The Arab aviation community has announced their support to colleagues in Yemen following the discovery of explosive devices on two aircraft, day one of the 2nd Doha Aviation Summit heard yesterday (31st October, 2010).
The announcement was made by His Excellency Abdul Aziz Al Noaimi, Chairman of the Qatar Civil Aviation Authority on behalf of the Arab Civil Aviation Commission (ACAC) whose Chairman His Excellency Saif Mohammed Al Suwaidi is attending the Summit at the Grand Hyatt Hotel in Doha.
"As far as our brothers in Yemen are concerned," said Al Noaimi, "although we have great trust in their procedures, we are ready to offer them our help and cooperation in case they need it in facing their war against terrorism."
Events elsewhere in the world – the explosive devices, believed to have originated in Yemen, were safely removed from aircraft in Dubai and East Midlands Airport, England – added to an already-packed agenda at the Summit, organised by naseba, which concludes today (Monday, 1st November). The event brings together aviation leaders from the Middle East and world-wide for two days addressing issues impacting the industry.
The summit is hosted by Qatar Civil Aviation Authority (QCAA) under the patronage of HH Sheikh Hamad bin Jassim bin Jabor al Thani, Prime Minister and Foreign Minister of Qatar.
"Yemen will have all the support of the Arab world," said Al Noaimi. "We have the expertise to help them because the threat is to all countries. We have enough expertise and now it is up to our brothers in Yemen to specify what they need."
Al Suwaidi, who in addition to currently chairing ACAC is Director General of the UAE General Civil Aviation Authority, said that the discovery of an explosive device on the aircraft at Dubai was the result of good intelligence.
"A key element for such things is to have a good exchange of information to stop any attempt at penetrating the system of aviation," he said. "We are now in continuous mode for the exchange of information at the highest level."
Al Noaimi and Al Suwaidi were accompanied by other leading figures from civil aviation authorities in the Arab world, including Mohamed Abdul Kader, Deputy Chairman of Civil Aviation of the Republic of Yemen.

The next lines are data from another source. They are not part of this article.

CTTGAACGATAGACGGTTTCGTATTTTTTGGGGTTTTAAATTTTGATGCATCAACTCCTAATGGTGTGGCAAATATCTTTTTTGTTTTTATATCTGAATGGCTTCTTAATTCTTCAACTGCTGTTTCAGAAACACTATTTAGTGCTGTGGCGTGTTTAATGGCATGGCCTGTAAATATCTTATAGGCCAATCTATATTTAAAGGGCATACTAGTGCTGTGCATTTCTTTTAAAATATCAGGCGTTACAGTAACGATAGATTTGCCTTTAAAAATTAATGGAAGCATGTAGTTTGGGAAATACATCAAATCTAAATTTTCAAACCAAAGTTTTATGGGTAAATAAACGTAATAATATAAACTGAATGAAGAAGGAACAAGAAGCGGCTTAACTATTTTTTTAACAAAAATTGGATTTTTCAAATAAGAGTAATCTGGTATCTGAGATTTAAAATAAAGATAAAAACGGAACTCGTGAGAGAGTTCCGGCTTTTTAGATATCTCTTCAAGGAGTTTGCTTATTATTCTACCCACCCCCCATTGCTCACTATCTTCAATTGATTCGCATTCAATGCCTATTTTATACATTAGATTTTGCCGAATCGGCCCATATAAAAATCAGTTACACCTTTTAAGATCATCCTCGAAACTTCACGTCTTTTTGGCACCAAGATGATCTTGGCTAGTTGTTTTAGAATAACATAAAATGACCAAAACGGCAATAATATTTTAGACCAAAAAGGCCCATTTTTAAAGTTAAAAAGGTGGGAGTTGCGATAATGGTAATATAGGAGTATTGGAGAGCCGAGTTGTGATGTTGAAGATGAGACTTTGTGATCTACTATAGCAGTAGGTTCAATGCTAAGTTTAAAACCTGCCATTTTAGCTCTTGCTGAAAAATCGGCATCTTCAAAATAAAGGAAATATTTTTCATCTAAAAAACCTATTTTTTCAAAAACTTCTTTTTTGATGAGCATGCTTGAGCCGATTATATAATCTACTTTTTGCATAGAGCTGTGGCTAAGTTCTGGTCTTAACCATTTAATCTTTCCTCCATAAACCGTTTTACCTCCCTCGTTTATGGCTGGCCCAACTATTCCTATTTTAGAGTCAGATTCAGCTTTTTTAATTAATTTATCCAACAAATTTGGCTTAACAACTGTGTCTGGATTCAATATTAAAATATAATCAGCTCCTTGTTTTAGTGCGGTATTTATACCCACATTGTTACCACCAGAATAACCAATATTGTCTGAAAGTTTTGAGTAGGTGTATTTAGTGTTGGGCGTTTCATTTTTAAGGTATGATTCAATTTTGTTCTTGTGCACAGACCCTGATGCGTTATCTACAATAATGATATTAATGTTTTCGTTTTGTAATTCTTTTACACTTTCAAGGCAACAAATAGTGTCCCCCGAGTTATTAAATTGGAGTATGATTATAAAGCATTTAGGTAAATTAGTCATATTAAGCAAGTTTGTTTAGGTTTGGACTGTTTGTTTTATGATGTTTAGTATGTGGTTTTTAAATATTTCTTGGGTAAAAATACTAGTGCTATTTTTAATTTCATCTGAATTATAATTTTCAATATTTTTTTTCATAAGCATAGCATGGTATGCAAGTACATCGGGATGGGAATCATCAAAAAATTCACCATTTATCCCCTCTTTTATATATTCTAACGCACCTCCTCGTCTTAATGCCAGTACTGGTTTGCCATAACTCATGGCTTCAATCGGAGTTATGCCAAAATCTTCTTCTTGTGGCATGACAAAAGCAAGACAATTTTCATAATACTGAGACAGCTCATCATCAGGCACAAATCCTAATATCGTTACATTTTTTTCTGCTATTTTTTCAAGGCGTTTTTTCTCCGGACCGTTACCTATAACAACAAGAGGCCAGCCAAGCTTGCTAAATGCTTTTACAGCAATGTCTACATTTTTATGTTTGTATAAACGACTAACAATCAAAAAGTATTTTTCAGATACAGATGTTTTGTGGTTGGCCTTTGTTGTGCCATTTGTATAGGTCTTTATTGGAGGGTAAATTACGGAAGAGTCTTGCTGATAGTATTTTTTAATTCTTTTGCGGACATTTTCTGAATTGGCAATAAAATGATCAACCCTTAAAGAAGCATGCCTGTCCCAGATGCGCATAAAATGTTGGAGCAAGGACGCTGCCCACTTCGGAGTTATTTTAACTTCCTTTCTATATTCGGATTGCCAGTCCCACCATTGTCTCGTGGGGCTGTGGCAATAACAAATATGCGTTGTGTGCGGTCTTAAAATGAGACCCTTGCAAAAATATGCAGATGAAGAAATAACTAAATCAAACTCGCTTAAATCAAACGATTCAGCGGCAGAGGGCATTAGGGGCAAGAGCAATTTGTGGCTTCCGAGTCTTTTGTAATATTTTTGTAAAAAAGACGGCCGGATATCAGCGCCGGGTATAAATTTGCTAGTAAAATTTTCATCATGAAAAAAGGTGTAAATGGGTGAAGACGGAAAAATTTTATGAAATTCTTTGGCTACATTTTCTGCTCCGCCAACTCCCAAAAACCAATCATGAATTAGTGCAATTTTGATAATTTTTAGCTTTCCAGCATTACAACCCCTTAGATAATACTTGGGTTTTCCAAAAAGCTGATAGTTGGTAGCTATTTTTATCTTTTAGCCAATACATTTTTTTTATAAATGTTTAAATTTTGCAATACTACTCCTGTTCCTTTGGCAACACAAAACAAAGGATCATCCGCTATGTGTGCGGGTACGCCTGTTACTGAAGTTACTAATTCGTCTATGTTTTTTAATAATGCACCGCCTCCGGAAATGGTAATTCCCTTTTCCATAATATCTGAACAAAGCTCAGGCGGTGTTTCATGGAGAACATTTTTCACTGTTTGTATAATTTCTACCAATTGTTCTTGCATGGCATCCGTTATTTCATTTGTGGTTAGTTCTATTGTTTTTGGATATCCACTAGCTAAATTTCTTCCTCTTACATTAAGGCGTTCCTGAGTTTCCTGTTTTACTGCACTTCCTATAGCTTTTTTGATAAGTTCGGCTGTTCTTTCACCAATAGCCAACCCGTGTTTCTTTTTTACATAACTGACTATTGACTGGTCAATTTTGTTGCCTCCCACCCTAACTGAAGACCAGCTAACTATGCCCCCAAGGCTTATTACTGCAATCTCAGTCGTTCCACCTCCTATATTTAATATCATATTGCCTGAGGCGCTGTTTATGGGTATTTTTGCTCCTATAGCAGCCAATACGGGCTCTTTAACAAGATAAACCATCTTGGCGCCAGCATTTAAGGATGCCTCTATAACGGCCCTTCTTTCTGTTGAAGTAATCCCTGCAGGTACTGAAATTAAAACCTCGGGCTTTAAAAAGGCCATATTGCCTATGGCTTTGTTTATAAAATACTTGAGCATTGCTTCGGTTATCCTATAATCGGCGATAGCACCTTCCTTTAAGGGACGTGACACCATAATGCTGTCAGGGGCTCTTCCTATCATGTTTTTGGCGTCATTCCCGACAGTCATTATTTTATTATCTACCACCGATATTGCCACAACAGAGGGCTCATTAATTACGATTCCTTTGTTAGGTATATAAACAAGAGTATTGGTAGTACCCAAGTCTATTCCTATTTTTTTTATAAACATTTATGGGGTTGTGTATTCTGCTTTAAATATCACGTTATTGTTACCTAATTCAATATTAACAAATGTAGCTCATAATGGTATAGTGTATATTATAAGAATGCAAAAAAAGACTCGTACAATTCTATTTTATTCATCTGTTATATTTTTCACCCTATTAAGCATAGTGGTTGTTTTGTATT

Earlier Al Noaimi had given the keynote speech to 200 delegates from 35 countries. "Allow me to first thank His Highness Sheikh Hamad bin Jassim bin Jabor Al- Thani, Prime Minister and Foreign Minister, Qatar for providing his esteemed patronage to this summit.
"Qatar, as we are all aware, has taken a lead role in the development of the aviation industry. This is further reinforced with the fact that such a distinguished gathering of delegates such as you have come to Doha for discussions on matters of vital importance to the aviation industry.
"But it's not easy - our industry is facing challenging times ahead. Tough decisions must be made and strong leadership is essential. The Doha Aviation Summit is a collaborative effort between all parties in aviation to find solutions to the challenges we all face, and determine the future for our industry. The aim is to bring to the table a uniform vision and strategy to enable prosperity and growth."
Yesterday's opening session featured a range of senior aviation industry figures addressing critical issues facing the aviation industry.
Dr Brian Pearce, Chief Economist for the International Air Transport Association, said that while the recovery of the airline industry from "the deepest recession since the 1930s" had been faster than expected, it remained fragile in many areas. The industry had also been "an important enabler" for the wider economic recovery.
He warned that the industry was moving into an environment that will be "less positive" in terms of profitability. He pointed to Europe, where many countries were moving into a time of "severe" fiscal austerity. "We see slower economic growth and slower (aviation) traffic."
Jonathan Moor, Director General for Civil Aviation in the UK Department of Transport, offered delegates some "ingredients" for the successful future development of aviation. "We must not let up on the process of liberalisation," he said. "We need to open up markets and we must continue to address issues about airline ownership and market access."
There was an enthusiastic reception for BBC World News presenter Aaron Heslehurst who called aviation "one of the most important industries in the history of humanity." But he warned that the industry often failed to get its message across to governments.
Nicholas Watson, Aviation Director for naseba, said that the first day of the Summit had exceeded expectations.
"From the outset, we had really compelling contributions from some of the most senior figures in the industry. Such was the calibre of the people attending the 2nd Doha Aviation Summit that we were able to incorporate debate on the most up-to-the-minute issues such as security and airfreight.
"This is the second edition of the event and it is already established as a 'must attend' gathering."
The 2nd Doha Aviation Summit continues today (Monday, November 1st) with another packed agenda, including sessions on airport operations and management, the human resources challenge in the Arab world and a special presentation on Air Traffic Management.